Rhythm is fundamental to creating the feeling for any genre of music. It is therefore vital that the rhythm section create the appropriate rhythmic feel and style of swing.
In a traditional jazz ensemble setting with piano, bass, guitar, and drums, the goal of each player is to collectively establish a good swing foundation for the rest of the ensemble. This foundation is also referred to as a groove. Following are tips to help your rhythm section – both as individuals and as a group – to produce a successful, compelling swing feel.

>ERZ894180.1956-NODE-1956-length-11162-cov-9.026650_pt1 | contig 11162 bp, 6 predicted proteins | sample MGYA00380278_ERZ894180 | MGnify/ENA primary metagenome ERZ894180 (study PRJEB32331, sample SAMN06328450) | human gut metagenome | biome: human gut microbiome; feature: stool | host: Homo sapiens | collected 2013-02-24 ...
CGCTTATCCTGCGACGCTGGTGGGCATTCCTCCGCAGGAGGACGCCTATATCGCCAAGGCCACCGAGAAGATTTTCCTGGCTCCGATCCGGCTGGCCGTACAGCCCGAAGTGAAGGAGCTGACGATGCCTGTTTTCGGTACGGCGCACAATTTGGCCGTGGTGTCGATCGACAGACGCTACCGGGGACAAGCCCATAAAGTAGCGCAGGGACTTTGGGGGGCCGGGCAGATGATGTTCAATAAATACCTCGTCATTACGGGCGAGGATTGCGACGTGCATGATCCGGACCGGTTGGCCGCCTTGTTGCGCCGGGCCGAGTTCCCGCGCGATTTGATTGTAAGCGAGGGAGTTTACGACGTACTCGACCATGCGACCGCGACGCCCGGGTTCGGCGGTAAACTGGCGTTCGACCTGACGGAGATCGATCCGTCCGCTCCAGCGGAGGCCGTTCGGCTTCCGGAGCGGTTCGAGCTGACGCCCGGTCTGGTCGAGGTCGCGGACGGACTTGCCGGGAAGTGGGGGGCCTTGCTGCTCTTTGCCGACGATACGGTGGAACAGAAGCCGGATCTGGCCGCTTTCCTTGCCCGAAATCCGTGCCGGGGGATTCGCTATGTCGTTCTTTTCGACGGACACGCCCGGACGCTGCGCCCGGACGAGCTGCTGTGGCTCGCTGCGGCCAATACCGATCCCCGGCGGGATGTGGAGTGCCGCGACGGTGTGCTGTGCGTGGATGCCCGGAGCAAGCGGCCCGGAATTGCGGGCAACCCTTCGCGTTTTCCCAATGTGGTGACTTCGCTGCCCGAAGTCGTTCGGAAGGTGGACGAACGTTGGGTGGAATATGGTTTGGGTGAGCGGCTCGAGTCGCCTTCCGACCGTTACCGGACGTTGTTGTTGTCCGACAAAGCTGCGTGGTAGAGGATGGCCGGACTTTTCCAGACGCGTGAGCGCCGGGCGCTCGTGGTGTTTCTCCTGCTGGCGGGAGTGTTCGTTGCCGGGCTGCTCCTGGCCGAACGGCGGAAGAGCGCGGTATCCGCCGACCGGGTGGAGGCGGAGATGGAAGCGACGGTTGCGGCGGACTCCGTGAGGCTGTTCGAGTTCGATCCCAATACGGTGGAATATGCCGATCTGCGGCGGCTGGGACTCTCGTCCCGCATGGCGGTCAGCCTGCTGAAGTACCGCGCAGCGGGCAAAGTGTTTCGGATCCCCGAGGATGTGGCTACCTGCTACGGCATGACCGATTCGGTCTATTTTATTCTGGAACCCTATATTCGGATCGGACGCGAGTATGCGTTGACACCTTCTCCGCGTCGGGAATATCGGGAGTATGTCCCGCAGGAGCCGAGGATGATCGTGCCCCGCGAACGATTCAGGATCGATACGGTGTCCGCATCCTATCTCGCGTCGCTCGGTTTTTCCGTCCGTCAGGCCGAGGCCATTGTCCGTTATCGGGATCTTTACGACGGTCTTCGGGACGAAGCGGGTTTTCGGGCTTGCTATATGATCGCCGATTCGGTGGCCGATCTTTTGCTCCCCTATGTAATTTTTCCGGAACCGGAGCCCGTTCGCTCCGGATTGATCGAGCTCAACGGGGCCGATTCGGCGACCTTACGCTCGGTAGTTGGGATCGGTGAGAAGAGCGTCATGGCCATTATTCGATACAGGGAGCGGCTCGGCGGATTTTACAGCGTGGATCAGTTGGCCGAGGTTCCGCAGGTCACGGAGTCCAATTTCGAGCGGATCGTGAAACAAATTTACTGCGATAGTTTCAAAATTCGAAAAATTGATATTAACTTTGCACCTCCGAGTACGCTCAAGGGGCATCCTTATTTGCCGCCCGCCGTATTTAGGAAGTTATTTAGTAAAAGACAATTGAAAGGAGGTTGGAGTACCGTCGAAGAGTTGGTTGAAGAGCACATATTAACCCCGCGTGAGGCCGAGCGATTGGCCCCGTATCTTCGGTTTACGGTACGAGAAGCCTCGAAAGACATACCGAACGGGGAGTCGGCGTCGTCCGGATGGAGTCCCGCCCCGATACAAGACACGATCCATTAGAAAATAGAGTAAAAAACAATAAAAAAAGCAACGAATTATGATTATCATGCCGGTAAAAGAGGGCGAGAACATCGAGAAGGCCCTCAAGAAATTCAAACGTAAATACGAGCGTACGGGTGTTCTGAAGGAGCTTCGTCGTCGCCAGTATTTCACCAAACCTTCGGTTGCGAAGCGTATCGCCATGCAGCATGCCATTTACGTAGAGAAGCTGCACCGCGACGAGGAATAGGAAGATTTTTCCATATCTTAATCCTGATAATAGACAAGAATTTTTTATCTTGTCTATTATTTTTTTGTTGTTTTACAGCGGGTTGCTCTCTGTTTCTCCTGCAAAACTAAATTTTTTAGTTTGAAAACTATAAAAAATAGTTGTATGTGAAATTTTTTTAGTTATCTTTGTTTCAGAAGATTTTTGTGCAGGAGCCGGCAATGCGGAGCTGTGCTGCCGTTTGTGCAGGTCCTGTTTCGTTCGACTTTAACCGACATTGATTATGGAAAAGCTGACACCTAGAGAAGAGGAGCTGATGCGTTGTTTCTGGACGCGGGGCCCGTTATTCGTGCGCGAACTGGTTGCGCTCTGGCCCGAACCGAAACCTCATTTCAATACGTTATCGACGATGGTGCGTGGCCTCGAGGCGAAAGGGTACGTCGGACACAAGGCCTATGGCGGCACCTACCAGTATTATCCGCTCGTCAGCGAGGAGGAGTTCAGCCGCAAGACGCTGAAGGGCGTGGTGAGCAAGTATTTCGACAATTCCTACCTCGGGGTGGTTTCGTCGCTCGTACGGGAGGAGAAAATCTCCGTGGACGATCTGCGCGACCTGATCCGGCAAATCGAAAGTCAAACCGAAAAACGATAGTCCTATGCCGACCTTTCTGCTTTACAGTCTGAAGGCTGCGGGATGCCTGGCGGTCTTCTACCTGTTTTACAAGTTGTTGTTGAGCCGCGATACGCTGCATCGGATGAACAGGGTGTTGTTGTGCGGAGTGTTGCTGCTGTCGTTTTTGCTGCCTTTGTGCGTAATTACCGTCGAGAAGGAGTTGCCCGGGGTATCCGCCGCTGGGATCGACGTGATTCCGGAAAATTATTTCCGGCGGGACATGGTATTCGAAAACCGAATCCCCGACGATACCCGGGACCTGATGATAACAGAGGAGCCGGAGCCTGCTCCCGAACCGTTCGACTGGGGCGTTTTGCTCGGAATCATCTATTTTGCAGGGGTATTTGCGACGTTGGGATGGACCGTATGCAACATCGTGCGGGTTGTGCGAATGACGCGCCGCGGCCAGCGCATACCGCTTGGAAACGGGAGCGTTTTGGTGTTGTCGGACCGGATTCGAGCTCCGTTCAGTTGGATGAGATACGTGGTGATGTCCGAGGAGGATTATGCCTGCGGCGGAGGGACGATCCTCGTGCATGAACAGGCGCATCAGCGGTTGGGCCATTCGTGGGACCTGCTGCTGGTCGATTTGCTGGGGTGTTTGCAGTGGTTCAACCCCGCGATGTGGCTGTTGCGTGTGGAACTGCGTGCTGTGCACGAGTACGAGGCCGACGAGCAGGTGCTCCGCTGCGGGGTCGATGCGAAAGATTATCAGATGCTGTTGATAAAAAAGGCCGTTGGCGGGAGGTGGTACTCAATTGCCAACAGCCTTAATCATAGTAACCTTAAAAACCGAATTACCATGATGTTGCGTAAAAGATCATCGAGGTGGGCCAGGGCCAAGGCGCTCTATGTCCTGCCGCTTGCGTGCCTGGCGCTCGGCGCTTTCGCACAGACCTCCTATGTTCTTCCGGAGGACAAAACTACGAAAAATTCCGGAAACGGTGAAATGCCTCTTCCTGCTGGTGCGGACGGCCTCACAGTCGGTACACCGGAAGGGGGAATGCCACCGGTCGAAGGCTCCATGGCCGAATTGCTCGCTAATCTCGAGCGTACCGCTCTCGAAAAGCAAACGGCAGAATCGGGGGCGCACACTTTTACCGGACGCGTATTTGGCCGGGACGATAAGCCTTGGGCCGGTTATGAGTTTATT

Provide a Model
The swing style may be foreign to many students. To provide them with an excellent model introduce them to Count Basie’s classic rhythm section, commonly referred to as his “All-American Rhythm Section.” The section included Count Basie, piano; Freddie Green, guitar; Walter Page, bass; and Papa Jo Jones; drums.
While watching the video of “All of Me” below, encourage students to listen to the bass and drums in the Basie band as they complement each other. The bass plays steady smooth quarter notes and the drums reinforce the steady beat with a swing beat on the ride cymbal and plays the hi-hat cymbals on beats 2 and 4. The guitar reinforces the beat by playing a steady quarter note pattern using downstrokes on the chords in a traditional acoustic jazz guitar style. The piano adds appropriate harmonic and rhythmic notes and colors.
Rhythm Section Positioning